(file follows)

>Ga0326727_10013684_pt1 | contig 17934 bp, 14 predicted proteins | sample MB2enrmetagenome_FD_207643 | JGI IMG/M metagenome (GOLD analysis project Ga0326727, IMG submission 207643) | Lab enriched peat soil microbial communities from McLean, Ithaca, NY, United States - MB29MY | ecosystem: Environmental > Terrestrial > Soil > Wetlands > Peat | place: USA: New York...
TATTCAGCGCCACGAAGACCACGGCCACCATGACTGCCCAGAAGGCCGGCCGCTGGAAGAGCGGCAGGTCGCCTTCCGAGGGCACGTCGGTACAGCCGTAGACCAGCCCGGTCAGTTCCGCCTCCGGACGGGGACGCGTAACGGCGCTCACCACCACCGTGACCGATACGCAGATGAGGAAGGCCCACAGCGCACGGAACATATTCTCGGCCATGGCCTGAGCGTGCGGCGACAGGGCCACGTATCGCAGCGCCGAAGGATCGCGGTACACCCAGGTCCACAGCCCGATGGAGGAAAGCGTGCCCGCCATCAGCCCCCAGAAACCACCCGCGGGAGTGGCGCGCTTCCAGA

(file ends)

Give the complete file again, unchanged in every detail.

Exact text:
>Ga0326727_10013684_pt1 | contig 17934 bp, 14 predicted proteins | sample MB2enrmetagenome_FD_207643 | JGI IMG/M metagenome (GOLD analysis project Ga0326727, IMG submission 207643) | Lab enriched peat soil microbial communities from McLean, Ithaca, NY, United States - MB29MY | ecosystem: Environmental > Terrestrial > Soil > Wetlands > Peat | place: USA: New York...
TATTCAGCGCCACGAAGACCACGGCCACCATGACTGCCCAGAAGGCCGGCCGCTGGAAGAGCGGCAGGTCGCCTTCCGAGGGCACGTCGGTACAGCCGTAGACCAGCCCGGTCAGTTCCGCCTCCGGACGGGGACGCGTAACGGCGCTCACCACCACCGTGACCGATACGCAGATGAGGAAGGCCCACAGCGCACGGAACATATTCTCGGCCATGGCCTGAGCGTGCGGCGACAGGGCCACGTATCGCAGCGCCGAAGGATCGCGGTACACCCAGGTCCACAGCCCGATGGAGGAAAGCGTGCCCGCCATCAGCCCCCAGAAACCACCCGCGGGAGTGGCGCGCTTCCAGA